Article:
I know I'm going to get flack for this, but it is a forum. Please assume that I know the benefits of scheduling everything you can in SQL Agent, there is plenty to be said for keeping it simple. I have also bumped into the problem of delegating job owners and editors to pretty much the same conclusion in several different environments. In most cases, adding the trustworthy users to the TargetServersRole role was enough to get by, but it never solved the problem completely. So that being said, I have a tirade to go along with this.
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To answer your actual question, no, I am not satisfied with the way SQL Server Agent works, but honestly, if it worked the way I wanted it to, it would be a separate product with a SQL backend divorced from the DB engine.
If "SQL Server Agent" were meant for developers it should have been called "SQL Server Developer Agent" or "Microsoft Enterprise Scheduler" It's my contention that SQL Server is not meant to be a scheduler for jobs that the DBA isn't responsible for or that don't directly affect the health and maintenance of SQL Server with very few exceptions. SQL Server Agent falls short of an actual enterprise class scheduler for several reasons. There are other reasons, but these are my top 5.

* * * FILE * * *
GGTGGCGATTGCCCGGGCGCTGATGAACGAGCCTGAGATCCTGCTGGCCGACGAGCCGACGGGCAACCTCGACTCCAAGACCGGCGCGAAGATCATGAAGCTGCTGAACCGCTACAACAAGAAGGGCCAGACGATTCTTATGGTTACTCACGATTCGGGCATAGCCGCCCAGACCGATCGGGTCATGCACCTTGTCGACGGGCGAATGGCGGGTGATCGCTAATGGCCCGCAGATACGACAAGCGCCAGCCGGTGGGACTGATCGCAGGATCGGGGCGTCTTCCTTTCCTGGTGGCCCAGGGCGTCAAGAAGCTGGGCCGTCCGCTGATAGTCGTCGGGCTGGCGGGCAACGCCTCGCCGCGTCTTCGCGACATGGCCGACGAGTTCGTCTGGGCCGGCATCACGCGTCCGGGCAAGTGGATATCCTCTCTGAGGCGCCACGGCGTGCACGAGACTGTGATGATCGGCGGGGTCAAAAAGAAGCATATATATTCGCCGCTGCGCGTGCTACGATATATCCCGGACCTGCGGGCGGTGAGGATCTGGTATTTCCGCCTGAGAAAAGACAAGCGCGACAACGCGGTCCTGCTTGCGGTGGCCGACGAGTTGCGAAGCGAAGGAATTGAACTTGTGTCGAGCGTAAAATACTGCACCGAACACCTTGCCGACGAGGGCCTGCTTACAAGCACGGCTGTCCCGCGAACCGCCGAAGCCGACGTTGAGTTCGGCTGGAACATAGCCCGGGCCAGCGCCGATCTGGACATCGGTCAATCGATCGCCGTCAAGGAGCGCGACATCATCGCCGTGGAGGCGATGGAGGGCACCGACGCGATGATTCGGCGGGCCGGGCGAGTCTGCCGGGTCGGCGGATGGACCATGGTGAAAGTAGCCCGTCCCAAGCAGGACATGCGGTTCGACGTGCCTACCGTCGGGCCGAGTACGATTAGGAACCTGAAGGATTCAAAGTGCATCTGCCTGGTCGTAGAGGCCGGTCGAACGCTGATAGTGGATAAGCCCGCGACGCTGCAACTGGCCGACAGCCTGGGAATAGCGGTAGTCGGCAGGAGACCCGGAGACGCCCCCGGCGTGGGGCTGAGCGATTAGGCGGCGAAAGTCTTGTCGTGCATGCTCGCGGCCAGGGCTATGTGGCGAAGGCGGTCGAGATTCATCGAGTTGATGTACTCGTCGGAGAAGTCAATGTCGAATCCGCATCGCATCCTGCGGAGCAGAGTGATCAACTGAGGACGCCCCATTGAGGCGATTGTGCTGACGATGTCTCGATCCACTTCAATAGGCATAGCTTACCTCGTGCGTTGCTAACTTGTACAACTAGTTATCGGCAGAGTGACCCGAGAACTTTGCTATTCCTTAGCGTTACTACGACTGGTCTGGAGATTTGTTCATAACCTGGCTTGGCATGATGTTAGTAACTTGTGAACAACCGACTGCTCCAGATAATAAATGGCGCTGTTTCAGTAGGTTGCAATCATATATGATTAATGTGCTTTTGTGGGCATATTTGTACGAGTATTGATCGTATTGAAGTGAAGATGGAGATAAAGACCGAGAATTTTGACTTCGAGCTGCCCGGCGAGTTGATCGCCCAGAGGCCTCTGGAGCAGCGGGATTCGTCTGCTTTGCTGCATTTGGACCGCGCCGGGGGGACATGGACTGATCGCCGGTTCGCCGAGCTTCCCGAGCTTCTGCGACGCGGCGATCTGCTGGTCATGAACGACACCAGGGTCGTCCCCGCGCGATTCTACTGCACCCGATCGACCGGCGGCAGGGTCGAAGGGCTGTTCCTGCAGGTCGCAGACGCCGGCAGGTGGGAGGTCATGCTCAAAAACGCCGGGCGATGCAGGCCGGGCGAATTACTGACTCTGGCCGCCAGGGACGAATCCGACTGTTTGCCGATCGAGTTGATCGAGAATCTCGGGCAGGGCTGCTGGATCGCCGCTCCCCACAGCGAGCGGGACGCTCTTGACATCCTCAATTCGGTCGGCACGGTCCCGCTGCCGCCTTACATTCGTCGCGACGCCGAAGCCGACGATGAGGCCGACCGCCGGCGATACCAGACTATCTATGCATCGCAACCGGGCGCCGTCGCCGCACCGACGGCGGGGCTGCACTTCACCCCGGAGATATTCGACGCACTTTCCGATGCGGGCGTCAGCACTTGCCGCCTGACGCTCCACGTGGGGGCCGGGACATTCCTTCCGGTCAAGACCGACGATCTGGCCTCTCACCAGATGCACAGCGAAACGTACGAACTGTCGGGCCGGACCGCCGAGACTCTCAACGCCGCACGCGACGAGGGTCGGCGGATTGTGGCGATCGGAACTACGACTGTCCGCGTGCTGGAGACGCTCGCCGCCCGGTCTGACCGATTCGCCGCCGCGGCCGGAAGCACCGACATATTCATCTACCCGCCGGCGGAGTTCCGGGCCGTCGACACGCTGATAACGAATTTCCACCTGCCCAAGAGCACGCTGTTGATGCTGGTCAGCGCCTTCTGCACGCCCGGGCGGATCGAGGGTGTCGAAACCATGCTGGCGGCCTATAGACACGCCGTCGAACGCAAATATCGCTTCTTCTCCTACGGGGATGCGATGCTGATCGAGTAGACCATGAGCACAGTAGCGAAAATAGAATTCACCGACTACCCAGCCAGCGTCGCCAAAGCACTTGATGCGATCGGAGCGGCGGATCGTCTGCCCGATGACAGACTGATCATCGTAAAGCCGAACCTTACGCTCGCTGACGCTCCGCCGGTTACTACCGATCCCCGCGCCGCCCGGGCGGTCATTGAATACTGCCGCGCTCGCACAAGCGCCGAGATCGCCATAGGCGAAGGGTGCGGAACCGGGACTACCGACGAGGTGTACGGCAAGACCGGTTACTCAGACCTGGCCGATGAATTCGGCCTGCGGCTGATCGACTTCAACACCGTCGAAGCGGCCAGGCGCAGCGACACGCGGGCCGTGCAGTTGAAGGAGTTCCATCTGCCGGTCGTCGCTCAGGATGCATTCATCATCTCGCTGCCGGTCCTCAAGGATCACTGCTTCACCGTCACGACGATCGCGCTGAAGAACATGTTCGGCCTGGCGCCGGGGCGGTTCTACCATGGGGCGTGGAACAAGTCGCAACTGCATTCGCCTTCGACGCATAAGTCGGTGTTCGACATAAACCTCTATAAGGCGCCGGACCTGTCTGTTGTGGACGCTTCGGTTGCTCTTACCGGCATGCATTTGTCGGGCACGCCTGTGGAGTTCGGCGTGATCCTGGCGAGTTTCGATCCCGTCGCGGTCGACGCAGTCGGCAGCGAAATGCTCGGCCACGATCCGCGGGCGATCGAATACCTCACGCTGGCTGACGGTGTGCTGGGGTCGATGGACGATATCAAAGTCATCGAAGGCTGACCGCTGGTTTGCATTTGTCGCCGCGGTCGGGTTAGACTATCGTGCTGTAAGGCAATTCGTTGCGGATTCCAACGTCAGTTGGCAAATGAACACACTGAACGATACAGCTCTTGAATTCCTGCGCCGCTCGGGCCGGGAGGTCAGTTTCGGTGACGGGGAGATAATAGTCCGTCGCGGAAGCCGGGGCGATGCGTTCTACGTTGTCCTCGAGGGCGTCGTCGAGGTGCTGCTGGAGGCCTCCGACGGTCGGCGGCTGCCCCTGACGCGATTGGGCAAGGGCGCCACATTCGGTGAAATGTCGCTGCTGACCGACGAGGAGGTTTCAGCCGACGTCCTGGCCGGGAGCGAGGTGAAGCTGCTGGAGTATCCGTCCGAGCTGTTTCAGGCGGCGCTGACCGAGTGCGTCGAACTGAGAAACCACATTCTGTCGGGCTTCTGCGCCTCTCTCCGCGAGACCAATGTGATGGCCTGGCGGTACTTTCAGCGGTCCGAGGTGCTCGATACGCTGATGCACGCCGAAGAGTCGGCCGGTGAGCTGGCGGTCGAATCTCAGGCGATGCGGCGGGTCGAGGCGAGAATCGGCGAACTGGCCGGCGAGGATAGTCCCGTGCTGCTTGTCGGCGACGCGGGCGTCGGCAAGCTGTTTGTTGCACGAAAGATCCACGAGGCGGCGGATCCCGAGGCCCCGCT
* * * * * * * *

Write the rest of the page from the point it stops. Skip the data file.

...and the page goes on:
1) All jobs execute locally on the node hosting the SQL instance, this robs the node of resources that are used to service SQL.
2) Job coordination is limited to time, frequency, CPU idle and service start ... NOT inter-job dependency or extra-server signals. I know there are people out there who say you can create inter-job dependency by having one job spawn another, but try to have one job dependent on the completion of two others without creating schema or logic to support this.
3) Job notification relies on custom dbmail scripting or arduous operator setup which fall just outside of the DBAs core responsibilities (I really hate adding and removing recipients to notifications of custom jobs).
4) Error logging, and the sometimes the full text of the job output is truncated due to limitations in the space allocated to agent logging - finding failure messages is hard, and sometimes not possible. This causes lag between problem and resolution because the responsible parties don't have access to all the information without a lot of additional work.
5) And, the reason this post was written, security and ownership of jobs becomes too complex too quickly.
Unless you have a small shop, can fully trust non-dbas managing job schedules, operators, steps, and execution on the company's DATA STORE (not app server, or scheduler), or just have no other way of doing things, I would strongly recommend removing non-server related jobs from the production SQL instance and put them in an external scheduling environment where users can run amuck.
Options for your developers could be:
1) A SQL Instance dedicated to running jobs if you MUST use SQL Agent.
2) Use an actual enterprise scheduling software (they do exist, wikipedia has a good list of job scheduler softwares).
3) God forbid, use task scheduler (primitive, but it works)
4) They're devs, heck they could build their own
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